Are the Best ISPs in Life Free?

SAN FRANCISCO (06/23/2000) - I've had the same Internet service provider for half a decade now. Each month, I pay its fee as reflexively as I write checks for electricity and heat. And I'm flushing money down the drain--at least according to a small army of PC World readers who have written lately to extol the virtues of their free ISPs.

These communiqurs were prompted by our recent, decidedly lukewarm evaluation of free ISPs such as AltaVista Co., Freei.Net, and NetZero Inc. (www. pcworld.com/ apr00/free-mail). We blundered, the letter writers contend, by reviewing the wrong freebie service providers. The contented customers of BlueLight.com, Freewwweb.com, and WorldSpy.net were particularly vocal.

So I gave those three free ISPs a whirl and found that the letter writers have a point. If all you need is an Internet connection and an e-mail address, a free ISP is worth a try. But I also discovered that the services don't come close to matching the features of a for-pay provider. In other words, my ISP (and possibly yours as well) earns its keep.

What Price Freedom?

No secret here: on the web, free is a euphemism for marketing vehicle. In the case of BlueLight, the marketer in question is Kmart, which operates the service in partnership with Yahoo. When you sign up, you're forced to answer five screens of nosy questions about your income, education, and other personal matters. Then, whenever you're online (except at Yahoo), BlueLight confronts you with a small window of targeted advertisements.

True, one more billboard on the advertising-infested information highway is no big deal. But this window is particularly in-your-face: It floats on top of your browser, can't be shoved completely off-screen, and always seems to be in the way. So sorry, Kmart--you won't become my new ISP anytime soon.

Freewwweb and WorldSpy are more intriguing. Their sign-up forms demand only mundane facts like your current e-mail address, and neither defaces your desktop with an advertising window. The only unavoidable salesmanship happens when you log on to the Net: Each service automatically takes you to its own home page/shopping site. But once these force-fed home pages load, you can go where you will.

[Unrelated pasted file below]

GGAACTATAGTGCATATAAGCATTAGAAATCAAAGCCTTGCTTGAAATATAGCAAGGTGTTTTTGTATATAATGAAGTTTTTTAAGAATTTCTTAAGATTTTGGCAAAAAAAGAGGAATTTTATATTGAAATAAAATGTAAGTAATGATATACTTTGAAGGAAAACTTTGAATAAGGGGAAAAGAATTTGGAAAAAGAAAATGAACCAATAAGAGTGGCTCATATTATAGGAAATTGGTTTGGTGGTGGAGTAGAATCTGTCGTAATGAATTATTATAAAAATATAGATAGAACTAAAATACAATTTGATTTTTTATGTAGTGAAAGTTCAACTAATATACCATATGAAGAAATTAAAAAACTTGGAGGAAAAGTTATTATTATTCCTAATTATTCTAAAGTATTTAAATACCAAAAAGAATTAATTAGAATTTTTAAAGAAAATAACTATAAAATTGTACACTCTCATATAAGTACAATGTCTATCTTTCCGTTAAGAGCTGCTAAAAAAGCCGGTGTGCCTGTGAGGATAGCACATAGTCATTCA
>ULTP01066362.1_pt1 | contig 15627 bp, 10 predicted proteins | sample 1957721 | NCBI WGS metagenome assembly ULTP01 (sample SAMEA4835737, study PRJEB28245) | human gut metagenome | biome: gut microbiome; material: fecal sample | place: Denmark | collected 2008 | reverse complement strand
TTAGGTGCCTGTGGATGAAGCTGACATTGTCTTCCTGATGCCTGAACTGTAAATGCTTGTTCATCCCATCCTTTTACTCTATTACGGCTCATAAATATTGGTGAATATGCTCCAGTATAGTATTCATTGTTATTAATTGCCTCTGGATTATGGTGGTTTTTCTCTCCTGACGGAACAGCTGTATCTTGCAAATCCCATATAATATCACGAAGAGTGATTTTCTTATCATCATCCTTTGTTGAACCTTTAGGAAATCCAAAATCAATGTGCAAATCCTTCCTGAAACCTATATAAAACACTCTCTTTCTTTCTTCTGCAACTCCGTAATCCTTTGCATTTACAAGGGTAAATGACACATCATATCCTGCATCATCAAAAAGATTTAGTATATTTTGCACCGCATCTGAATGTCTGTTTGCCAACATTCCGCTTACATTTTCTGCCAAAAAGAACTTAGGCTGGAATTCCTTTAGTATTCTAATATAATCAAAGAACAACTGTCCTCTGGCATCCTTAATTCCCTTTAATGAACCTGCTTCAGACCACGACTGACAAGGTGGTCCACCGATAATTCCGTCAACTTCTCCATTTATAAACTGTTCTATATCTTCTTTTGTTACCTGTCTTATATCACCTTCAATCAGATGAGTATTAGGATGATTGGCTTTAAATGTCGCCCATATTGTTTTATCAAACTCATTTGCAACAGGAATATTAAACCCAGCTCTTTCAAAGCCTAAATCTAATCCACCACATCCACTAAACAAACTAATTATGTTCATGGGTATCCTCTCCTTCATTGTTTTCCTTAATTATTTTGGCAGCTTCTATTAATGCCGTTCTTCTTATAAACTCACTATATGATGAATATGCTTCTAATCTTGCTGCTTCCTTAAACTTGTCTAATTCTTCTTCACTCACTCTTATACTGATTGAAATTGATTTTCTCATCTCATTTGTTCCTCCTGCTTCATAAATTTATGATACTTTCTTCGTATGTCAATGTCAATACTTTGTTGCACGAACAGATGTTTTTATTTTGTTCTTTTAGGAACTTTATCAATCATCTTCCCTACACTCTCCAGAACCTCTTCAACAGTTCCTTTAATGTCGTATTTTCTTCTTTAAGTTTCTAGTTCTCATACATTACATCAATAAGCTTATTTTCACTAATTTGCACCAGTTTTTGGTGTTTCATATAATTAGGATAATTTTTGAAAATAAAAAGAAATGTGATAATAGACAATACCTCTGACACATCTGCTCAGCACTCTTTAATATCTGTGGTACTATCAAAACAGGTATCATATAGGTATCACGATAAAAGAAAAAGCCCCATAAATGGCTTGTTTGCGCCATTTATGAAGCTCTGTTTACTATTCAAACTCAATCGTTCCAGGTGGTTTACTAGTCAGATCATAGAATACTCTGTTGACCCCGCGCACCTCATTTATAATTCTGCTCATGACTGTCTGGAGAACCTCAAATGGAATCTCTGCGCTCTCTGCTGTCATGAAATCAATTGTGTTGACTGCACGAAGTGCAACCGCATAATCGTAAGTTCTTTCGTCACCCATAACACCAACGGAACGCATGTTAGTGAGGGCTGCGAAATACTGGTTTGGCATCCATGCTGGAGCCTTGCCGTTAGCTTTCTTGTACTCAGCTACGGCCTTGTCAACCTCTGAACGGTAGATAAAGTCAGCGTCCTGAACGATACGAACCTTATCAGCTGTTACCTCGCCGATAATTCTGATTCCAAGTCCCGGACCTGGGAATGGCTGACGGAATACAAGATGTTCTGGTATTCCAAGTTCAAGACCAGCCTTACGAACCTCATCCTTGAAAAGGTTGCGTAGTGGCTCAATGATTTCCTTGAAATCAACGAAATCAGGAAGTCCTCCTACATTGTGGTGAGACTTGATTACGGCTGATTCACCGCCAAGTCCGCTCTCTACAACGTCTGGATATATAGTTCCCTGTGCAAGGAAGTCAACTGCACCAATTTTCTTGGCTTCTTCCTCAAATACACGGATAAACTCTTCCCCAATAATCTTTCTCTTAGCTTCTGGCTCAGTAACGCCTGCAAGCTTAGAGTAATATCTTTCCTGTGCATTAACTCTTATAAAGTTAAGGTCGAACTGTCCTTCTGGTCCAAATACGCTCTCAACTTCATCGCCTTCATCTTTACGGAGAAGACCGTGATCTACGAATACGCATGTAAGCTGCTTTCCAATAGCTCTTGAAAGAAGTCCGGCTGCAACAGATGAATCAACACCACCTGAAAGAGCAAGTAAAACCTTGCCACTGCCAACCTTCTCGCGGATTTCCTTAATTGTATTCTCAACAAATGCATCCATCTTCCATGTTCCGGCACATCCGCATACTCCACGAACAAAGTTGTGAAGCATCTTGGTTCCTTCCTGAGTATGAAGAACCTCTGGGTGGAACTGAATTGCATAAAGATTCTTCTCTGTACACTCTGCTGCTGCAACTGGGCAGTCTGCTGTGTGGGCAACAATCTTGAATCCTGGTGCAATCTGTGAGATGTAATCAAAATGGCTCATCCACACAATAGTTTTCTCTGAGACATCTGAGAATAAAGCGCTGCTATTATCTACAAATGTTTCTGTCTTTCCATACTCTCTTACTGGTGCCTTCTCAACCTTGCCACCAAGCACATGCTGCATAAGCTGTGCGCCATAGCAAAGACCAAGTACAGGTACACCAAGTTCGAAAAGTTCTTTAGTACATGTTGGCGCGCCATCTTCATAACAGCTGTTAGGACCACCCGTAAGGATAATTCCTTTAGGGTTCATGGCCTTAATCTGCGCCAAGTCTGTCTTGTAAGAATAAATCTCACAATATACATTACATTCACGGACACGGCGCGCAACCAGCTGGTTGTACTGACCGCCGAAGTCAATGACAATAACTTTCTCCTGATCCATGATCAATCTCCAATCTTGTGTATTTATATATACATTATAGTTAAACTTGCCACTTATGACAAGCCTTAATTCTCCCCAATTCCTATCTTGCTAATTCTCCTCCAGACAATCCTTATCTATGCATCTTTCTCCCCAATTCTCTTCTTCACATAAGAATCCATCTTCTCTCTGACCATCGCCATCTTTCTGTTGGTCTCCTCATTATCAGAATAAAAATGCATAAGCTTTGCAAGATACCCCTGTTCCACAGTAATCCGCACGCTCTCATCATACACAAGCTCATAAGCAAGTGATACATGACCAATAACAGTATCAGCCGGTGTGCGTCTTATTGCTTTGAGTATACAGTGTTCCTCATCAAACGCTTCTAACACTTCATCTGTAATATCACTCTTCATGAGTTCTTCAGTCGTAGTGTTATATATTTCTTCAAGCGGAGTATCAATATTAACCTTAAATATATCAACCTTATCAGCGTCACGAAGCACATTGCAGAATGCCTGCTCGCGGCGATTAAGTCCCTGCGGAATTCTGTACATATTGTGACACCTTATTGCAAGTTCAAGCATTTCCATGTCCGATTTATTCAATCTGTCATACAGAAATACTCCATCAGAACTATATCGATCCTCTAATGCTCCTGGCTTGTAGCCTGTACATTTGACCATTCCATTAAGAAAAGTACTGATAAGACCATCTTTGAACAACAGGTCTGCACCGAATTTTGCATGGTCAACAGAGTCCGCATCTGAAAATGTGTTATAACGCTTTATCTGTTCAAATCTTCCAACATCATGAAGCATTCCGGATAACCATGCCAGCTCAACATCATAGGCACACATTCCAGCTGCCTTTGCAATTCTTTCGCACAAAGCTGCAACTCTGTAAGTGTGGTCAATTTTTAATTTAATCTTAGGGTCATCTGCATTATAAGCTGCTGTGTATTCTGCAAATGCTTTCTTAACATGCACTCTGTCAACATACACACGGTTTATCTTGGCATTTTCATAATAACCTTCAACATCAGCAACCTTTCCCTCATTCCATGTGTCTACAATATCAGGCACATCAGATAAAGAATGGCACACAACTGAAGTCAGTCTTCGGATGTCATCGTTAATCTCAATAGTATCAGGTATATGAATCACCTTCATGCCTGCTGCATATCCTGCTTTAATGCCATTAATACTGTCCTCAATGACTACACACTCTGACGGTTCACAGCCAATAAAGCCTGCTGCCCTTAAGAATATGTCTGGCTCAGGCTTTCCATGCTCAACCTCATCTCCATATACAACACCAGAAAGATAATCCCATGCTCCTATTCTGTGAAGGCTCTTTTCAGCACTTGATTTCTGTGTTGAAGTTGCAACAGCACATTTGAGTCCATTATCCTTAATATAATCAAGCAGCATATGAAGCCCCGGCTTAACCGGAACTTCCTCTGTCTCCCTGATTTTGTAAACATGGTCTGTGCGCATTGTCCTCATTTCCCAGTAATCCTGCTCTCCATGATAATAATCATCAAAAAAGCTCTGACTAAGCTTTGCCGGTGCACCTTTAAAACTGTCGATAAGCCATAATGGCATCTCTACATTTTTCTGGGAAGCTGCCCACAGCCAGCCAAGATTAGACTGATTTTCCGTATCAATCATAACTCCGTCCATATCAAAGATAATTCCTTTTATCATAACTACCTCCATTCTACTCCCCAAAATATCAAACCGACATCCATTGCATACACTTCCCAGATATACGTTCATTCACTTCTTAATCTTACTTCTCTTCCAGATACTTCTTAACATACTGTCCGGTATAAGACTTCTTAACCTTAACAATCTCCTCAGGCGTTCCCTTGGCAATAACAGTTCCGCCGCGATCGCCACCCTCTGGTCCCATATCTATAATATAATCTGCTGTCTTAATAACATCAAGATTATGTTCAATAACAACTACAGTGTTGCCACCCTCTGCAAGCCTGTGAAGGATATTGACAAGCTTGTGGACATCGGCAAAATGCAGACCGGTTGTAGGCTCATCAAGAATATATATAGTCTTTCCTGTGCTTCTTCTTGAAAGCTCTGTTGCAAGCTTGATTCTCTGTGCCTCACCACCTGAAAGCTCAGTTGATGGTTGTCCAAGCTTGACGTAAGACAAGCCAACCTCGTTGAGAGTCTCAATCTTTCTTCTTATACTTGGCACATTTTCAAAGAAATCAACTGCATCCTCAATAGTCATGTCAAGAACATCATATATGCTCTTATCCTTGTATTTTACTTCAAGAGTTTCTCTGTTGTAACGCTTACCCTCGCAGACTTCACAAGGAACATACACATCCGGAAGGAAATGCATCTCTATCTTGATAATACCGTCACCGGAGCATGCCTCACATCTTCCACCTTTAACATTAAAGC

But do Freewwweb and WorldSpy monitor your wanderings around the Web, as some free ISPs do? Good question-especially considering that posted privacy policies are vague at WorldSpy and nonexistent at Freewwweb. (And a name like WorldSpy doesn't exude a strong sense of anonymity.) So I asked, and both ISPs told me that they don't track the surfing habits of individual users.

Lack Of Luxuries

Worldspy's software, a trim 1.4MB download, is a snap to set up; Freewwweb's default installation, on the other hand, requires a 22MB download, with a full copy of Netscape Communicator that you probably don't need. (You can sidestep that gargantuan download by manually configuring your PC to connect to Freewwweb, but it's a tedious job.) Once I was up and running, the services felt very much alike. At home in Boston, I consistently got connections of at least 50 kbps and never ran into a busy signal. However, on a San Francisco jaunt, I found that neither could muster more than 32 kbps, and WorldSpy's line was occasionally busy.